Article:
Because of the increased costs of producing the oil, these costs will be passes on to the restaurants buying this cooking oil. While large chain restaurants such as McDonald’s may be able to afford to quickly throw out their harmful oils and replace them with a healthier alternative, this is not the case for all restaurants. There are many small restaurants and bakeries in New York City that are not chains, but are individually owned. The New York City Board of Health may have looked at the economic impact on large chain restaurants but it appears that they did not analyze what financial effects there would be on these small “mom and pop” restaurants and bakeries. Not only will they have to rid themselves of their old and possibly unused oil, but they will be forced to buy the new kinds of oil which are grown from low-linolenic soybeans that do not require partial hydrogenation in making the oil (7). With the added cost of supplies, small restaurants are going to struggle to stay in business. If they are successful in staying in business, they must find some way to deflect extra costs, which is where the consumer comes into the picture.
When there is a greater cost in the production of a product, it is fairly certain that the party that will be hit the hardest by this is the consumer. When analyzing crude oil prices, we can see that when the price of crude oil goes up, the price for consumers can sky rocket, which is very similar to the food service industry. Due to the increase in the cost of producing low-linolenic soybeans, which will be passed onto the restaurants, these restaurants will now have to find ways to deflect those costs and turn a profit. One logical thing for them to do is to raise the prices of their food, forcing the cost increase onto the consumer. Once these new costs are forced upon consumers, how many of them will still be able to purchase food at some of these restaurants? The smaller “mom and pop” restaurants hit the hardest by the trans fat ban, are the ones who will have to increase their prices the most to stay in business. It will be increasingly difficult for the average consumer to continue going to their neighborhood restaurant or bakery without eventually feeling the burden of the cost increase. As stated above, we have seen this happen with the rising crude oil prices, which in turn have raised prices in many goods from gasoline to food, due to the high cost of transporting goods (8).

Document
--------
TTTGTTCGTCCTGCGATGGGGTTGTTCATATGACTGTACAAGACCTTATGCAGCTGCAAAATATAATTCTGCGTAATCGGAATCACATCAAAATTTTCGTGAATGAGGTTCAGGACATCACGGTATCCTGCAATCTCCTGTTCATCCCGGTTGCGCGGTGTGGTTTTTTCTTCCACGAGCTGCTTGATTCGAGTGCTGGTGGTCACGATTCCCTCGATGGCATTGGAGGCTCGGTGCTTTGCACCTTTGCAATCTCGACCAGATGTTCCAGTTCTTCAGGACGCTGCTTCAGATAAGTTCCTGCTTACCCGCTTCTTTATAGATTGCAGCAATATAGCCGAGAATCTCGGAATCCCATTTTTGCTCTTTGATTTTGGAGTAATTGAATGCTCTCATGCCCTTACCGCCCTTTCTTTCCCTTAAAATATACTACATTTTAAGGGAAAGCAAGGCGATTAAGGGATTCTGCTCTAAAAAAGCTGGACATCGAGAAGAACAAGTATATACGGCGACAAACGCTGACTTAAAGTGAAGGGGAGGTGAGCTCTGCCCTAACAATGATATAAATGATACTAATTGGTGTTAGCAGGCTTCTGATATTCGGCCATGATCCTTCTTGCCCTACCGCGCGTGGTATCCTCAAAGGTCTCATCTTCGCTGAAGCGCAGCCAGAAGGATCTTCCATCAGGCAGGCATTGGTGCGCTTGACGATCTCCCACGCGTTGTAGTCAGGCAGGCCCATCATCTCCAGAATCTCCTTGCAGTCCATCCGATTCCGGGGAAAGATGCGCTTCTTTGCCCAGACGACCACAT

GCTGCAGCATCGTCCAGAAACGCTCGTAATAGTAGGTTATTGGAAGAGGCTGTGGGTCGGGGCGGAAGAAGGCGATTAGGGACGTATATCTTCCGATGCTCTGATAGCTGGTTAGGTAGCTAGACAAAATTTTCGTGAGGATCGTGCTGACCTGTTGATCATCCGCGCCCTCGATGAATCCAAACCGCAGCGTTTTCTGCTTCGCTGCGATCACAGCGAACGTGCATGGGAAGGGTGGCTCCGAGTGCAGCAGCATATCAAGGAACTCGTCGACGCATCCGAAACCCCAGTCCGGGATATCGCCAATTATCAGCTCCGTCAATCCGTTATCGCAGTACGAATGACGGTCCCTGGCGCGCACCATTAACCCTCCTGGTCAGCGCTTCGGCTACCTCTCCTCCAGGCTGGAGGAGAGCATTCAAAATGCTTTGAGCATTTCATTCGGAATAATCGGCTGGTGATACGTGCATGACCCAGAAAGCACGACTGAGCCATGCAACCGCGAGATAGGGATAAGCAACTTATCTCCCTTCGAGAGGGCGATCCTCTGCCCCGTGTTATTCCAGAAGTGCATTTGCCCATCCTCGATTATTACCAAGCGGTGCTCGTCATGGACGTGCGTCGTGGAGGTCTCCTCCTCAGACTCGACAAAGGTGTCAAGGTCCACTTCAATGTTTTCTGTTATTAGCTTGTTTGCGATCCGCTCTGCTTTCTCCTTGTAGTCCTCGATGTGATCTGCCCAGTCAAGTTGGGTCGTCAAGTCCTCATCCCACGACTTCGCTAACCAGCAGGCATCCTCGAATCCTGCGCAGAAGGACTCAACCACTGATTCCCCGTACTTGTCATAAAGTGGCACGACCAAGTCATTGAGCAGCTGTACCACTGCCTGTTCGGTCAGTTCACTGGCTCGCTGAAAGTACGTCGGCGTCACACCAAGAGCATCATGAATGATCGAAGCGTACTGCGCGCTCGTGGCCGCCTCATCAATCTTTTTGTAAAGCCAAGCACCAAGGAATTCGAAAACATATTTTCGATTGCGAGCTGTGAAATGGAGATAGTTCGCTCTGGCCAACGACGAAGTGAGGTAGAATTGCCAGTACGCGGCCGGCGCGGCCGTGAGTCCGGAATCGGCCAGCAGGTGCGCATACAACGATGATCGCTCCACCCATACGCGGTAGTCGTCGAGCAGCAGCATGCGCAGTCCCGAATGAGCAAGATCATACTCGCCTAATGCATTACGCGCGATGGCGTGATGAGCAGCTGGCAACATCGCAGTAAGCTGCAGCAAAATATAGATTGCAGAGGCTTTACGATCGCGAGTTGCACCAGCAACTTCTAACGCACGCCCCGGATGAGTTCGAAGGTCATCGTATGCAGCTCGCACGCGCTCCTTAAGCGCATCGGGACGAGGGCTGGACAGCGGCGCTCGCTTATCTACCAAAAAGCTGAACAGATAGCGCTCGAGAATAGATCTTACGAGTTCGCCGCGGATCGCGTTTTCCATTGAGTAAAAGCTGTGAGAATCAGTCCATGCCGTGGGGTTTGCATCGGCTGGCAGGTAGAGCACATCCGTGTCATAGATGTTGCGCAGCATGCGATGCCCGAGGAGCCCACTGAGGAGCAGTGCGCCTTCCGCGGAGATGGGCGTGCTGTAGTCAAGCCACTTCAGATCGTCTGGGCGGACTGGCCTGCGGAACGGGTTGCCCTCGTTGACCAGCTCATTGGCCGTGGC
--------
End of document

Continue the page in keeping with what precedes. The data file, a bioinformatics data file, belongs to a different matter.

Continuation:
Regulation of Harmful Saturated Fat and Unhealthy Portion Sizes
All restaurants in New York City must adhere to the deadline of July 1, 2008 to remove anything more than 0.5 grams of trans fat per serving from their foods (1). With the help of the American Heart Association, the New York Board of Health has received a grant to launch a Trans Fat Help Center. This support center will include a hotline that can be called for clarity of the regulation, a website, and classes for restaurant owners and operators to instruct them in removing trans fats from their foods and replacing them with better fats (9). In addition to helping restaurant operators by answering questions on phasing out trans fats, the Board of Health will be strictly inspecting restaurants for oils that contain more than the allowed amount of trans fats per serving. If restaurants are found not to be in compliance with the policy, they will be issued fines starting at $200 to encourage them to follow the guidelines (10). Although it is clear that restaurants will be closely monitored for any trans fats, there are other harmful fats in other cooking oils that are not going to be regulated by the Board of Health.
Trans fats are not the only harmful fats that are in many people’s diets. People still eat more saturated fat than trans fat, which needs to be reduced in order to help balance cholesterol and encourage heart health (11). A diet that is heavy in saturated fats can be a significant cause of high cholesterol and heart disease (12). Some of the main sources of saturated fat in a diet include red meat, eggs, cheese, pork, butter, cream, and whole and two percent milk. Limiting or reducing of these types of foods can have a positive impact on an individual’s cholesterol. Trans fat is only part of a person’s diet that can have a negative effect on their health. Given that Americans are still eating more saturated fat than trans fat, and both need to be reduced in order to improve health (12). These saturated fats are not regulated by the Board of Health in regards to the restaurant business. In addition, it has been recommended by the Board of Health that restaurants should change to oils such as palm (9), which contains large amounts of saturated fats. Essentially, restaurants will be replacing harmful trans fats with harmful saturated fats. Due to the fact that saturated fats can be found in such a wide range of foods, they are readily available to the public. Even if trans fats are eliminated completely from a person’s diet, a person will still able to go to a restaurant and consume foods that contain high amounts of saturated fat. Additionally, trans fats will still be available in settings such as grocery stores. Due to the fact that saturated fats are not regulated by the Board of Health and so they will continue to be available to consumers and they will continue to have a negative effect on health.